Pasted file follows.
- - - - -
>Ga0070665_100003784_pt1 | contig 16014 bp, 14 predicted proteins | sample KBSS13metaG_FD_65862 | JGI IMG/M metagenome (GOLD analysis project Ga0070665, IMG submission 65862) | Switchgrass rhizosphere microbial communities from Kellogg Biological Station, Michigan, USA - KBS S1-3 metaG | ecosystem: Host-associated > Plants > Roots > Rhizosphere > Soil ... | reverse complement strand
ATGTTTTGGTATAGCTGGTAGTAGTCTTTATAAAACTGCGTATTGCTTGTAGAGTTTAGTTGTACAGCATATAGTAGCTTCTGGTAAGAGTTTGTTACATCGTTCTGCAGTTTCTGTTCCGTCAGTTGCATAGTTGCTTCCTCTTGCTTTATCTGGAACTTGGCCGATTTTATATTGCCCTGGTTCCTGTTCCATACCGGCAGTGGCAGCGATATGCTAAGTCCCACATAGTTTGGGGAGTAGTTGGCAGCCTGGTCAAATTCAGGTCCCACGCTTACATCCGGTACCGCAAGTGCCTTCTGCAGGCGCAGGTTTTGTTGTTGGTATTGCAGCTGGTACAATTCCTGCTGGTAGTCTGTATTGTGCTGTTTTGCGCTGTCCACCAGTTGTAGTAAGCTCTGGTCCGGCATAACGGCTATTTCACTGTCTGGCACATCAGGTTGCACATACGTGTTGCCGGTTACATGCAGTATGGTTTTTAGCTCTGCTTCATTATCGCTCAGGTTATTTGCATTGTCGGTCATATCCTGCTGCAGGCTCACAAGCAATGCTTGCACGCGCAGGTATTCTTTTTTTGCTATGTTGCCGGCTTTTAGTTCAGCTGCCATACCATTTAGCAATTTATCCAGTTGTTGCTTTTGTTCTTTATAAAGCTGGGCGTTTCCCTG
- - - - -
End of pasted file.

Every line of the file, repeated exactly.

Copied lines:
>Ga0070665_100003784_pt1 | contig 16014 bp, 14 predicted proteins | sample KBSS13metaG_FD_65862 | JGI IMG/M metagenome (GOLD analysis project Ga0070665, IMG submission 65862) | Switchgrass rhizosphere microbial communities from Kellogg Biological Station, Michigan, USA - KBS S1-3 metaG | ecosystem: Host-associated > Plants > Roots > Rhizosphere > Soil ... | reverse complement strand
ATGTTTTGGTATAGCTGGTAGTAGTCTTTATAAAACTGCGTATTGCTTGTAGAGTTTAGTTGTACAGCATATAGTAGCTTCTGGTAAGAGTTTGTTACATCGTTCTGCAGTTTCTGTTCCGTCAGTTGCATAGTTGCTTCCTCTTGCTTTATCTGGAACTTGGCCGATTTTATATTGCCCTGGTTCCTGTTCCATACCGGCAGTGGCAGCGATATGCTAAGTCCCACATAGTTTGGGGAGTAGTTGGCAGCCTGGTCAAATTCAGGTCCCACGCTTACATCCGGTACCGCAAGTGCCTTCTGCAGGCGCAGGTTTTGTTGTTGGTATTGCAGCTGGTACAATTCCTGCTGGTAGTCTGTATTGTGCTGTTTTGCGCTGTCCACCAGTTGTAGTAAGCTCTGGTCCGGCATAACGGCTATTTCACTGTCTGGCACATCAGGTTGCACATACGTGTTGCCGGTTACATGCAGTATGGTTTTTAGCTCTGCTTCATTATCGCTCAGGTTATTTGCATTGTCGGTCATATCCTGCTGCAGGCTCACAAGCAATGCTTGCACGCGCAGGTATTCTTTTTTTGCTATGTTGCCGGCTTTTAGTTCAGCTGCCATACCATTTAGCAATTTATCCAGTTGTTGCTTTTGTTCTTTATAAAGCTGGGCGTTTCCCTG